Inaugural Workshop May 26

The Kinovis Inaugural Workshop will take place on May 26 2015 at INRIA Grenoble.

Program of the day:

  • 9:30 am – Welcome & coffee
  • 10:00 am – Opening speech
    by Edmond Boyer, head of Morpheo research team and leader of the Equipex Kinovis
    by Patrick Gros, Director of Inria Grenoble Rhône-Alpes Research Center
  • 10:15 am – Kinovis Equipex presentation

    Kinovis: 4D modeling
    by Edmond Boyer, head of Morpheo research team and leader of the Equipex Kinovis

    Kinovis: ambitions and perspectives in healthcare
    by Pr. Olivier Palombi, Neurosurgeon-anatomist, CHU Grenoble, Grenoble Laboratory of Anatomy, Inria Team IMAGINE, LJK, University Grenoble Alpes

  • 11:00 am – Kinovis studio visit and demonstration 
  • 12:00 am – Lunch
  • 13:30 pm – Workshop
  • 13:30 pm Dynamic Surface Analysis of Performance Capture

    by Tony Tung, Rakuten Institute of Technology

In this talk, we present the multi-video camera studio of Matsuyama Laboratory, at Kyoto University which was established more than a decade ago.The system has served to capture and reconstruct 3D dynamic data in order to preserve intangible cultural heritage, such as traditional Japanese dances, among other possible applications (entertainment, sports, etc.). In particular, this system has allowed us to efficiently reproduce surface non-rigid deformations from real-world object observation. On the other hand, we have also been exploring simpler setting, but given a dynamic shape prior instead, to perform dynamic object reconstruction and surface analysis.

  • 14:15 pm 4D Vision in the Wild: Challenges & Opportunities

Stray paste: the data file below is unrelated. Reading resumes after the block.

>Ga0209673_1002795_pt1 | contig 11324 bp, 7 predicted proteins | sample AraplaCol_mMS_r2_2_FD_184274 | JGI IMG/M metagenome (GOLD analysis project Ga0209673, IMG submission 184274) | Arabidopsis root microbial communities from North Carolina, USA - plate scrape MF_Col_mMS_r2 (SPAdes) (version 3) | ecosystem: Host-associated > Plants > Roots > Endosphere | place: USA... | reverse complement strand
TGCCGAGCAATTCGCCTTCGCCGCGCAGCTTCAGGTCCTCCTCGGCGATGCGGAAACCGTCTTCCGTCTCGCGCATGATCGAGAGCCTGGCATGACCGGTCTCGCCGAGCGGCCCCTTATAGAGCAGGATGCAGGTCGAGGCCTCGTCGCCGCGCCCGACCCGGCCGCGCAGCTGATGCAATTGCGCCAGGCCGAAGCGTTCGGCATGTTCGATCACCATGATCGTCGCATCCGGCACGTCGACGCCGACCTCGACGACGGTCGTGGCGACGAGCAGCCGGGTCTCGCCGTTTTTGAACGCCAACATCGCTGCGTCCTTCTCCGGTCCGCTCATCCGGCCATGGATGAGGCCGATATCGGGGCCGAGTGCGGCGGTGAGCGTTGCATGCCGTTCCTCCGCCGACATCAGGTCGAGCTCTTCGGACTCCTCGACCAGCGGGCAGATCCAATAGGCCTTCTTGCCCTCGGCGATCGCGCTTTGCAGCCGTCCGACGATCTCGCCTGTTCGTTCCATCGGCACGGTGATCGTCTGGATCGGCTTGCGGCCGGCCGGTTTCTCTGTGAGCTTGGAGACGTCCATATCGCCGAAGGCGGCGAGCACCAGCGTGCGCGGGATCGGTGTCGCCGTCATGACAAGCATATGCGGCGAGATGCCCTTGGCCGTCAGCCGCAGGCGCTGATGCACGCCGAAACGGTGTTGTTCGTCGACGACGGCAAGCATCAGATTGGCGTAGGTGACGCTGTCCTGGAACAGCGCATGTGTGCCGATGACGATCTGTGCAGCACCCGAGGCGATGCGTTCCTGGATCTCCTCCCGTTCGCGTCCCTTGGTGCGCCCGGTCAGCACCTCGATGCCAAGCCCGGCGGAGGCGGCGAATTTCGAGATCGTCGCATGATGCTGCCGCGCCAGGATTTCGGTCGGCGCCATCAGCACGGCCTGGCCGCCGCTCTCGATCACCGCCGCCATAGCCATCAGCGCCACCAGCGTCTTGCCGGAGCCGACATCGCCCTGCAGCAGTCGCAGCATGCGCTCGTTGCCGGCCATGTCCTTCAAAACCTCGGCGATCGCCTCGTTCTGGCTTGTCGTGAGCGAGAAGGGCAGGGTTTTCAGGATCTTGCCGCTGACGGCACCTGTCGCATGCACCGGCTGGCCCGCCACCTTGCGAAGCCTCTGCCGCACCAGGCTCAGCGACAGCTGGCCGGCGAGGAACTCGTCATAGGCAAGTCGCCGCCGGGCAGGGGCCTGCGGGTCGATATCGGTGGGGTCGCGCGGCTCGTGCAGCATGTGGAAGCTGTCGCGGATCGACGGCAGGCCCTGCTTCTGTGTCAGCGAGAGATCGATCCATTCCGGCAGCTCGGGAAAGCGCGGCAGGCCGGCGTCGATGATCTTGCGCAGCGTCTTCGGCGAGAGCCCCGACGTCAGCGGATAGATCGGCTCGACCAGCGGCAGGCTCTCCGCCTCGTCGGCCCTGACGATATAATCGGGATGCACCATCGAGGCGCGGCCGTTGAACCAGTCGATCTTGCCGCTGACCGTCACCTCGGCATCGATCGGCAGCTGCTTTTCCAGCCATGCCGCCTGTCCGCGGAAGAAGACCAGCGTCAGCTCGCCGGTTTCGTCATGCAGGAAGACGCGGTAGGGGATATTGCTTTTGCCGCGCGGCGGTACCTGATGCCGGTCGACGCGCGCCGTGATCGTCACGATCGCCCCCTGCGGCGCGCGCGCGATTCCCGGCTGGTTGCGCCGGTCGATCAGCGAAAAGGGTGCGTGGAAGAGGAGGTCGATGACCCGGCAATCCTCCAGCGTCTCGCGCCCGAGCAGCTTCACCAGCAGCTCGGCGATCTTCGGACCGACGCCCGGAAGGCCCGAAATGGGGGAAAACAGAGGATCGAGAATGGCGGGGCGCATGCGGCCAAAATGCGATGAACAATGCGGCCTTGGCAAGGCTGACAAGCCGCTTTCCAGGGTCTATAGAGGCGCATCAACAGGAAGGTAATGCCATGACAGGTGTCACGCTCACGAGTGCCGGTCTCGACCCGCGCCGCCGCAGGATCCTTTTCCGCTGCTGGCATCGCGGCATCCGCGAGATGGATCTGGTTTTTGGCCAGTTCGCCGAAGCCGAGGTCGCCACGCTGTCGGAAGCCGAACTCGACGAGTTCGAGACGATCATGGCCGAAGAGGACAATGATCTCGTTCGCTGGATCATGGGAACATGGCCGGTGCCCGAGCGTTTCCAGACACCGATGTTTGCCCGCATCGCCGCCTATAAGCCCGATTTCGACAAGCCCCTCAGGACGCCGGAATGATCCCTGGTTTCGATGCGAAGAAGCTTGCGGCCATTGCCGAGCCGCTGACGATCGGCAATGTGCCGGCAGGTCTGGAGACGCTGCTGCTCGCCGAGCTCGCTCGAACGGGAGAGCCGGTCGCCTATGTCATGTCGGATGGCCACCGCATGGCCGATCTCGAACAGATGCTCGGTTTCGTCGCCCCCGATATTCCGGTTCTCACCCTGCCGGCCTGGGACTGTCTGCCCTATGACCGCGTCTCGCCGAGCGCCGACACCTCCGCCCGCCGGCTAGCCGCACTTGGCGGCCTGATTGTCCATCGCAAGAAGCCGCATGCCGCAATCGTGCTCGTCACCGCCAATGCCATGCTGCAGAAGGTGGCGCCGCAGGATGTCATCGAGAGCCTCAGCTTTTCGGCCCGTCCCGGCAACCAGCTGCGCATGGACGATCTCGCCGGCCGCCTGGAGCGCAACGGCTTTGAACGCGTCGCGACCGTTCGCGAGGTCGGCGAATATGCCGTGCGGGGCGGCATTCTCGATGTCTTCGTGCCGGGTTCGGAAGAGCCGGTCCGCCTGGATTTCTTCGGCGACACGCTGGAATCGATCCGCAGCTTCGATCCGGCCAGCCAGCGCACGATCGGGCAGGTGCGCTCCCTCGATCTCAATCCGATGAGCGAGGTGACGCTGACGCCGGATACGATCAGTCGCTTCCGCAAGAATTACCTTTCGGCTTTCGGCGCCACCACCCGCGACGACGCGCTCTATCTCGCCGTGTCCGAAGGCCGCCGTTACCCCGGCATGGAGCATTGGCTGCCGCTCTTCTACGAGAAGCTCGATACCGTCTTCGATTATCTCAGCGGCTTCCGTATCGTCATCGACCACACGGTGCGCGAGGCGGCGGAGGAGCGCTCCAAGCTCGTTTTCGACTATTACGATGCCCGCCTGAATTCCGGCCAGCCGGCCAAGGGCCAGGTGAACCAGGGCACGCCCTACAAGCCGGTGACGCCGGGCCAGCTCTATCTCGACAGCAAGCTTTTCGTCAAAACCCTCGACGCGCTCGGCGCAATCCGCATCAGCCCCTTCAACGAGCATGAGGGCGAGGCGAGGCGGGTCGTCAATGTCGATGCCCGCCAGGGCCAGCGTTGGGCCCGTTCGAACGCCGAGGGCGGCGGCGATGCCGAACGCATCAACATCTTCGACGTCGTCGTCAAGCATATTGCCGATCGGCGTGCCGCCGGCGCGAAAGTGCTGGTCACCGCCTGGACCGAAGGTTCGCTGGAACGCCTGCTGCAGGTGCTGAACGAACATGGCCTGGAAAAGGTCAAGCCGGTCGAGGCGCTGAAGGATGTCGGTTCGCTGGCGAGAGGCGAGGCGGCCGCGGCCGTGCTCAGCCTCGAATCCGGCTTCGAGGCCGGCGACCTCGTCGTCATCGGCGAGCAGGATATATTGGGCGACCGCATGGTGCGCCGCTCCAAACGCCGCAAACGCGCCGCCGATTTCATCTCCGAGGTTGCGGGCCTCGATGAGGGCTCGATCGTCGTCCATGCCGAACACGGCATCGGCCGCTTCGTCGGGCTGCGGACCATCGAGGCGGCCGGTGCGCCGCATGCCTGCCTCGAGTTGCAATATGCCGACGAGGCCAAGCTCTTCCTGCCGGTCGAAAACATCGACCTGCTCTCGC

by Adrian Hilton, University of Surrey

This talk will review the current state-of-the-art in 4D Computer Vision and open challenges required to address potential future applications.  Over the past decade the use of multiple camera reconstruction and active sensing technologies has advanced to enable the capture of 4D models in controlled studio environments. This talk will focus on the challenges of 4D beyond the studio.


  • 15:45 pm
    by Michael Black, Max Planck Institute for Intelligent Systems, Tübingen

To look human, digital full-body avatars need to have soft tissue deformations like those of real people. Current methods for physics simulation of soft tissue lack realism, are computationally expensive, or are hard to tune. Learning soft tissue motion from examples, however, has been limited by the lack of dense, high-resolution, training data. We address this with a novel 4D capture system and a method for accurately registering 3D scans across time to a common template mesh. Using over 40,000 scans of ten subjects, we compute how soft tissue motion causes mesh triangles to deform relative to a base 3D body model and learn a low-dimensional linear subspace approximating this soft-tissue deformation. We relate the linear coefficients of this body surface deformation to the changing pose of the body using a second order autoregressive model.  We then animate new motions and new bodies, predicting how they will deform based on their shape and motion. We also transfer these soft tissue motions to new stylized characters.

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